Bilateral internal thoracic artery use in coronary bypass surgery: is there a benefit?
Leonard JR., Abouarab AA., Taggart DP., Gaudino MFL.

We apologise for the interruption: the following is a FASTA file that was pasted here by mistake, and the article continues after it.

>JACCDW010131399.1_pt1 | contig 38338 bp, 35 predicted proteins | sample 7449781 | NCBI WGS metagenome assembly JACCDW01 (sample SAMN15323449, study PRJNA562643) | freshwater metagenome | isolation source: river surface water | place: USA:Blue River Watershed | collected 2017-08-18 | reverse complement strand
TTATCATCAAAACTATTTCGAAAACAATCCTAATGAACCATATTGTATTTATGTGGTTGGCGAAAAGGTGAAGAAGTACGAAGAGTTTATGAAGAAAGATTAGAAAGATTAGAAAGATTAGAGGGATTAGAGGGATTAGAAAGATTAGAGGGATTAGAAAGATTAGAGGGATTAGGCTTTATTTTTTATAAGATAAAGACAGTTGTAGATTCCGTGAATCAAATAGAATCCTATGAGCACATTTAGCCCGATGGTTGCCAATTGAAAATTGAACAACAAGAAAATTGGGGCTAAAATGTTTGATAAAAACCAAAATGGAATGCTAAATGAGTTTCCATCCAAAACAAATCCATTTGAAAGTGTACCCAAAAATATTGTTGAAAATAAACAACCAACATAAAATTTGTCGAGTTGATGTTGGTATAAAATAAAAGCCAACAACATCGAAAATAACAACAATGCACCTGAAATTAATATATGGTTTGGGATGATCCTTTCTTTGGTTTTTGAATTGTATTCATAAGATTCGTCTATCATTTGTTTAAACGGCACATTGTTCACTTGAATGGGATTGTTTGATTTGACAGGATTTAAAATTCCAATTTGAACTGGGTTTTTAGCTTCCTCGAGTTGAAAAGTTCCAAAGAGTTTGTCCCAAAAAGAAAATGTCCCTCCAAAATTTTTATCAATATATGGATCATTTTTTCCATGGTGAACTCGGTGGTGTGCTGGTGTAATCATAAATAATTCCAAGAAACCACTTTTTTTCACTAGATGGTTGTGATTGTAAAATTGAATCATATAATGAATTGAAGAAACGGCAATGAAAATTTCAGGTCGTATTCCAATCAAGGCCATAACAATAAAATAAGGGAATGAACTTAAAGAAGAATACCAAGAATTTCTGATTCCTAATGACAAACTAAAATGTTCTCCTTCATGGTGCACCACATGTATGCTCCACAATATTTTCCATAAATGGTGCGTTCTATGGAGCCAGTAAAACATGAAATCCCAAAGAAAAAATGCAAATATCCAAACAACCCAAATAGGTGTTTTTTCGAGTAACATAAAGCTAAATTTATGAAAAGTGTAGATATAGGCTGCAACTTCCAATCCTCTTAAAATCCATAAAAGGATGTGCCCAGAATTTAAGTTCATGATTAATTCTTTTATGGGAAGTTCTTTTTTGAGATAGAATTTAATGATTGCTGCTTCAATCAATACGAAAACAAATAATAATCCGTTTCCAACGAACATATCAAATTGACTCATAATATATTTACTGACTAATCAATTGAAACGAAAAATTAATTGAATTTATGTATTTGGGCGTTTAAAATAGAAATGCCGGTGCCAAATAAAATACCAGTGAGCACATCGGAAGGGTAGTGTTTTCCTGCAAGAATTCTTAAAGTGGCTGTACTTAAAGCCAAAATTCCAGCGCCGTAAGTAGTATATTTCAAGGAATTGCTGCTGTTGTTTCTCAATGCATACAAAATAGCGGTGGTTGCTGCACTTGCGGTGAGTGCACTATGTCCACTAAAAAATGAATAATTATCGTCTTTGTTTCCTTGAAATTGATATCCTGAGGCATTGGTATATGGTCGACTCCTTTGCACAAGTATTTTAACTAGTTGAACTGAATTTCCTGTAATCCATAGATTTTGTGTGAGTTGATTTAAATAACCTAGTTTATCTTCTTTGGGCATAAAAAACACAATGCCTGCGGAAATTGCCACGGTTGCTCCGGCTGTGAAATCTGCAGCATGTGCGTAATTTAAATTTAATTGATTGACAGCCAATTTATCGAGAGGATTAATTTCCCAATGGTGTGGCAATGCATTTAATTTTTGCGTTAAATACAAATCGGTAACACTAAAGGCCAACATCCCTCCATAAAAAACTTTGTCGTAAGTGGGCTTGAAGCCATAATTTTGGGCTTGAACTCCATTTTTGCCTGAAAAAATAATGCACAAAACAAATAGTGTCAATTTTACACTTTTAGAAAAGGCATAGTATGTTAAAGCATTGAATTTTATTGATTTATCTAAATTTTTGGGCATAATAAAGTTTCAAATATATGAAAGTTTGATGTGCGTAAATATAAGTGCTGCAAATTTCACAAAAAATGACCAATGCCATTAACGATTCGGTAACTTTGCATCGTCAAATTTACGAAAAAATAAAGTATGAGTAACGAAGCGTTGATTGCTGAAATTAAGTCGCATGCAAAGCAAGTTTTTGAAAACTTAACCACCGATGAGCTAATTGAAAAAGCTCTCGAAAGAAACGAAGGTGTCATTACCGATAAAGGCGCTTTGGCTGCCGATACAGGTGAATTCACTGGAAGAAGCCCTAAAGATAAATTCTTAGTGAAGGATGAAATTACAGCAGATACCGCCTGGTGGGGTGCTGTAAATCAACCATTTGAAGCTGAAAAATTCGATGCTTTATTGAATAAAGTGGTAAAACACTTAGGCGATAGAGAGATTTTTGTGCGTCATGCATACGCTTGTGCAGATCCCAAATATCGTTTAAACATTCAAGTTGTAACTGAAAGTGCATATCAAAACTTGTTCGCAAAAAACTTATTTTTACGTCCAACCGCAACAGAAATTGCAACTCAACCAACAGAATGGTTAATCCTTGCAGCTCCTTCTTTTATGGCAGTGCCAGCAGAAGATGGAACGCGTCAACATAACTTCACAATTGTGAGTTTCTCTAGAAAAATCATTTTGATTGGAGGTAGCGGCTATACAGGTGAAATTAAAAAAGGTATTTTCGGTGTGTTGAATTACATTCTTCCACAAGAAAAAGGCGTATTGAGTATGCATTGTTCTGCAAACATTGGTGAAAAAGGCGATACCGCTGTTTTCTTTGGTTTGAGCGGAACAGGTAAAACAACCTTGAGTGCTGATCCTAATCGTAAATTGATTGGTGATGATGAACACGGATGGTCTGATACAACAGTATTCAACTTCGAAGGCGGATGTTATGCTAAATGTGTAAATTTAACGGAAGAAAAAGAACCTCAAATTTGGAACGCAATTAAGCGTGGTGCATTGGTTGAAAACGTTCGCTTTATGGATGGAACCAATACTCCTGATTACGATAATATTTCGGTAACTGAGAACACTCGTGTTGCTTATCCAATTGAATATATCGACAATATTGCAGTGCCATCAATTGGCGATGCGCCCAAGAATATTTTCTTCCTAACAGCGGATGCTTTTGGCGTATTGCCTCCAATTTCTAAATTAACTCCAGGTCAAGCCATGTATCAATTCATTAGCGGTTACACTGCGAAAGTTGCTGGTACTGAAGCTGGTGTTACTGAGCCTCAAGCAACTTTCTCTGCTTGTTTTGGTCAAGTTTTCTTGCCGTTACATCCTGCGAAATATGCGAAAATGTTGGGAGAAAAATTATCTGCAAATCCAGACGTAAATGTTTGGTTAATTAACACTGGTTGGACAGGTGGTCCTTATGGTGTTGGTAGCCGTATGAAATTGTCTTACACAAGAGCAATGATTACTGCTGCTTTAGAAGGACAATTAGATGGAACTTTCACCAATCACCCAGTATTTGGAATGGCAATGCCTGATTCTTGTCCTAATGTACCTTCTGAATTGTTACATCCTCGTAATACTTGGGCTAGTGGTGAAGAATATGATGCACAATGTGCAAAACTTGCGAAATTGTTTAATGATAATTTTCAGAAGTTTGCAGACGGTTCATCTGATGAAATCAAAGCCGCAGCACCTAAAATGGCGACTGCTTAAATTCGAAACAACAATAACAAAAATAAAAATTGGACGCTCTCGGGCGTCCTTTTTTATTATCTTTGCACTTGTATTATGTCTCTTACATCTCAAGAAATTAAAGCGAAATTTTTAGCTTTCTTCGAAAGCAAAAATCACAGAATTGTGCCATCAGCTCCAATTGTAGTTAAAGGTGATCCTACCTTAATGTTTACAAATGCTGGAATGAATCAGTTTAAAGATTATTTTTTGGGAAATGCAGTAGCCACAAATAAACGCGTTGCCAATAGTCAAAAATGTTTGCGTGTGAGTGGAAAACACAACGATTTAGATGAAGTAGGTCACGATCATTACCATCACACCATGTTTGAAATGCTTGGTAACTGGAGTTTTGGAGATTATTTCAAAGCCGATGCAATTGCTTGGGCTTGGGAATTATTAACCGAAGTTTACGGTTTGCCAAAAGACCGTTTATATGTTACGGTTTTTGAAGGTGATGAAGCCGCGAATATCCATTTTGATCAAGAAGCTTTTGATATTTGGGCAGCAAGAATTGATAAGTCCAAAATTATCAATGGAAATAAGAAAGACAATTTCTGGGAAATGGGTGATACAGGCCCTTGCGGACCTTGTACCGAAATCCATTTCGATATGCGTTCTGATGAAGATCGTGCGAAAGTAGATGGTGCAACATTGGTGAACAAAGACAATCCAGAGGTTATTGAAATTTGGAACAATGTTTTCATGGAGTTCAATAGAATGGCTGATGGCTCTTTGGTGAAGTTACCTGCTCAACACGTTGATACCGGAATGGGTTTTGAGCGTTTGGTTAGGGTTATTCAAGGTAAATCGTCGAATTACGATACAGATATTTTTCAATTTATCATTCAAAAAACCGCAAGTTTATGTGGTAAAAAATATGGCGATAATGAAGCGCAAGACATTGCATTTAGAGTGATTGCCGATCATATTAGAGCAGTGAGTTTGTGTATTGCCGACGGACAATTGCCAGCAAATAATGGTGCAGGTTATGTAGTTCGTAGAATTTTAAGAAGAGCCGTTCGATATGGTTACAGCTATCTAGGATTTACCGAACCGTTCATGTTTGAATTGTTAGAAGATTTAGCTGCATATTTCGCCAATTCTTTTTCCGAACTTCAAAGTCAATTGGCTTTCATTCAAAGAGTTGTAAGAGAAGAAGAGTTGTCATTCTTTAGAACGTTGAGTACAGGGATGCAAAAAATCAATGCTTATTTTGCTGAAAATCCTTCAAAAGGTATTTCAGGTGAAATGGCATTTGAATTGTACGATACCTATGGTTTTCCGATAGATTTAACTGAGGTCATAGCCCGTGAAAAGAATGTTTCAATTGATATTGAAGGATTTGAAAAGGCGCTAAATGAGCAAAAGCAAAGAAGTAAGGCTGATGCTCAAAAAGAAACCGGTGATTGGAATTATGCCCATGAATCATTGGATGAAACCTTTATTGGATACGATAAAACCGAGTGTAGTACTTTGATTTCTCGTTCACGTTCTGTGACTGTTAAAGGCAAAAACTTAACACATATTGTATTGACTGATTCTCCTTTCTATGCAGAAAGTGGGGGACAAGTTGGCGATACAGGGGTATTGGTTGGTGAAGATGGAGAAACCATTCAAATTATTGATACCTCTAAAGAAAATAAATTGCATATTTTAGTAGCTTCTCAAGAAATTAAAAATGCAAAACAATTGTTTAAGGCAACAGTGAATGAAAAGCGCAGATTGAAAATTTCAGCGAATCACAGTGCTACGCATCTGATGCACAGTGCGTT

© 2018, Indian Association of Cardiovascular-Thoracic Surgeons. Purpose: Over the past three decades, there have been a plethora of retrospective observational data and meta-analyses which support the hypothesis of improved clinical outcomes using bilateral internal thoracic arteries (BITA) when compared to saphenous vein grafts (SVGs). However, recently published results have brought this thinking into doubt. We discuss the existing literature on the subject and attempt to clarify the appropriate use of BITA in coronary artery bypass surgery (CABG). Methods: A review of all existing meta-analyses on BITA was conducted to better understand the utility of BITA in CABG. A review of the largest randomized controlled trials on the subject was then compared to the observational data. Results: In all existing meta-analyses, BITA shows a significant advantage over the use of a single internal thoracic artery (SITA) with SVGs. The two largest randomized controlled trials evaluating BITA failed to show a survival advantage and brought into question the complications associated with BITA. Conclusions: At present, the use of multiple arterial grafts remains a reasonable choice, particularly in young patients, provided that their use does not increase the operative risk. Further evidence currently being collected may lend a definitive answer in the near future.